St. Paul man receives 25-year prison sentence for 2022 Minneapolis murder

A St. Paul man was sentenced to more than 25 years in prison after pleading guilty earlier this year for his role in a 2022 murder.

As previously reported by 5 EYEWITNESS NEWS, 23-year-old Jose Antonio Martinez-Gonzalez entered a guilty plea in May to one count of second-degree murder for fatally shooting 22-year-old Ivan James Redday near Cedar Field Park just over one year ago.

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On Monday, Martinez-Gonzalez was sentenced to serve 306 months (25.5 years) for the killing. Judge Juan Hoyos allowed him to receive 235 days of credit.

Martinez-Gonzalez had also previously been charged with illegal gun possession in the case; however, that charge was dismissed as part of a plea deal. Martinez-Gonzalez has two prior offenses that prohibit him from using a gun: a first-degree aggravated robbery conviction in 2017 and a first-degree aggravated robbery conviction in 2019.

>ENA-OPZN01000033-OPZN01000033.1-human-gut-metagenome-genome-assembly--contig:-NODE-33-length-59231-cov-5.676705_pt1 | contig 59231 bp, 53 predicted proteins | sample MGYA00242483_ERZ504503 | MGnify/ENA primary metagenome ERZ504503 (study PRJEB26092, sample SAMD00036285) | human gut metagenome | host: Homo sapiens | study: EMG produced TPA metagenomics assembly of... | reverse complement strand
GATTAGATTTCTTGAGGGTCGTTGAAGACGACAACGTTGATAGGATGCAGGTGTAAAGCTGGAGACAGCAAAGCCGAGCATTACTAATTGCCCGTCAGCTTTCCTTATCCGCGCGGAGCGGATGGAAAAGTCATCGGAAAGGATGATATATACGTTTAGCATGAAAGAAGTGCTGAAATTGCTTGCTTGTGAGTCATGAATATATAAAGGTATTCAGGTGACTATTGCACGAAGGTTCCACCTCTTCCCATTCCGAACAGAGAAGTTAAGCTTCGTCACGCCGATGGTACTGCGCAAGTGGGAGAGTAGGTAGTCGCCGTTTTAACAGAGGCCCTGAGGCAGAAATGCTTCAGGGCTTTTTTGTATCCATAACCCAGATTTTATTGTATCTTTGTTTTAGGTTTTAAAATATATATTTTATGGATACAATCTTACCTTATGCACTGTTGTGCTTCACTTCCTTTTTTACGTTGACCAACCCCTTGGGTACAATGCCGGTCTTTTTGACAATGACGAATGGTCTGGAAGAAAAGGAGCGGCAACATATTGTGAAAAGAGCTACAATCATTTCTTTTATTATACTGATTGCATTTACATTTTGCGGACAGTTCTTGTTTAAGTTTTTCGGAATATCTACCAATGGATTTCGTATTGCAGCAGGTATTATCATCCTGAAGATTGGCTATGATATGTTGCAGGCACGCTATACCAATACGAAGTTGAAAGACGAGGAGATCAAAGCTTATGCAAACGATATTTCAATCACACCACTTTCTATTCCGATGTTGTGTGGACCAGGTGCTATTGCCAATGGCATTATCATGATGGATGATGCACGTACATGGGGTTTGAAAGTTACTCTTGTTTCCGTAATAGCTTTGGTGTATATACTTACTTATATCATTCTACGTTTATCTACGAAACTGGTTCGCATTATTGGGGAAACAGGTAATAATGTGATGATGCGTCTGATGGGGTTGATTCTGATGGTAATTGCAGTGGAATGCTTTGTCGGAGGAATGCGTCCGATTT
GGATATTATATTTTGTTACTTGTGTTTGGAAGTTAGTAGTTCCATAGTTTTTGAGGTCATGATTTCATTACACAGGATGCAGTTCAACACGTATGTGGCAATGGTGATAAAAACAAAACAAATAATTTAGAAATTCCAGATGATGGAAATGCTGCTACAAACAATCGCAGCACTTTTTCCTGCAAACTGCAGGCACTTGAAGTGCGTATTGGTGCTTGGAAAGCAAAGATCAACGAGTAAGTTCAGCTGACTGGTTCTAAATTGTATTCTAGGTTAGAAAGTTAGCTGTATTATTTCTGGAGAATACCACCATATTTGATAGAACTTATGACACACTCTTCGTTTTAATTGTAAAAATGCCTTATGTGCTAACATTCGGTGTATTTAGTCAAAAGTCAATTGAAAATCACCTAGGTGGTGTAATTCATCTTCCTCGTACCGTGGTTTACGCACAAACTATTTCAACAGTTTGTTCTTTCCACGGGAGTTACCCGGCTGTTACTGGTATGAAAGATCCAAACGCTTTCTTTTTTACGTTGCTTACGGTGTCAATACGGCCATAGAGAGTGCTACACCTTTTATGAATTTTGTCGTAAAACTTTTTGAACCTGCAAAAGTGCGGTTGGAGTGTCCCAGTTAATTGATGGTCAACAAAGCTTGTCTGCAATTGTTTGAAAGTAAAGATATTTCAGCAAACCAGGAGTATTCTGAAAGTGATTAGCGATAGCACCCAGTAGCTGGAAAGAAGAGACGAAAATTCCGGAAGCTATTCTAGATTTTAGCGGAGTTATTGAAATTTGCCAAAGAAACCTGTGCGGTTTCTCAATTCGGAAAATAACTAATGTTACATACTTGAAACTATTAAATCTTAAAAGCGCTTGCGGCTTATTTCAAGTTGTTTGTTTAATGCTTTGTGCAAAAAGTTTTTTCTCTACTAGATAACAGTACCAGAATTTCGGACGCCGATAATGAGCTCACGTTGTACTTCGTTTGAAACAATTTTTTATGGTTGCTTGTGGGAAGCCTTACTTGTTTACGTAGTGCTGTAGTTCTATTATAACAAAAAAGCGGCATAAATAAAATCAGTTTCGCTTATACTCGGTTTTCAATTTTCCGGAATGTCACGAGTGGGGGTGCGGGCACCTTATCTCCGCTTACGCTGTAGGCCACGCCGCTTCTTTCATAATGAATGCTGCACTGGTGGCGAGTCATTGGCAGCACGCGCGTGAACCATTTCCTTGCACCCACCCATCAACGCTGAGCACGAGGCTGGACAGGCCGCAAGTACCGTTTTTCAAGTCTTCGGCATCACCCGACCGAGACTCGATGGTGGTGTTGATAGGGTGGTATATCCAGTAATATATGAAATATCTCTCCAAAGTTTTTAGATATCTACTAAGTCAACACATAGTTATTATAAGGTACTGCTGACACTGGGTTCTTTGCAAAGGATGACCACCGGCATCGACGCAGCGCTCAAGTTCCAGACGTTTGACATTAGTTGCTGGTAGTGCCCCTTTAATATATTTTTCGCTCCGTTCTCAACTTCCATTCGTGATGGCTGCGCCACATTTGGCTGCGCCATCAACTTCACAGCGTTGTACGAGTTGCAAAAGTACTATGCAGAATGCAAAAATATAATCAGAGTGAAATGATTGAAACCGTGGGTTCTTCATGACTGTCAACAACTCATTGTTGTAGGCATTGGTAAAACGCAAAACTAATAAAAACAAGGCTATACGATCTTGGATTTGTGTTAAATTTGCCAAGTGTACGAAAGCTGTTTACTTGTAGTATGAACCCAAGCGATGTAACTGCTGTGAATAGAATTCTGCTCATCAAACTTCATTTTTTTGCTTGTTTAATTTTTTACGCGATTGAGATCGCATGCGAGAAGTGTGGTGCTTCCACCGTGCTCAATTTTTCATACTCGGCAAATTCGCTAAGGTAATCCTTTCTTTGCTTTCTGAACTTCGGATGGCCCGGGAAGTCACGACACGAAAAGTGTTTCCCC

The murder charge carried a maximum of 40 years behind bars.

Court documents state that on July 10, 2022, Minneapolis police heard gunshots while on patrol and responded around 1:45 a.m. to near Cedar Field Park. Officers found Redday unresponsive with apparent gunshot wounds. Redday was taken to a hospital but died a short time later.

According to a criminal complaint, surveillance video showed Redday and two other people walking in the area. As they walked, they passed a group of three males who were headed in the opposite direction.

One of the males in that group, later identified as Martinez-Gonzalez, then walked back around the corner of a walkway after passing the group Redday was in and opened fire at Redday, the complaint states.

Officers at the scene found 11 discharged cartridge casings nearby and also found bullet damage to vehicles that were parked in the area, documents state. They later identified Martinez-Gonzalez as the shooter based on different surveillance videos from the night before that showed him wearing the same clothes and also better showed his face and tattoos, which matched photos police had from prior incidents.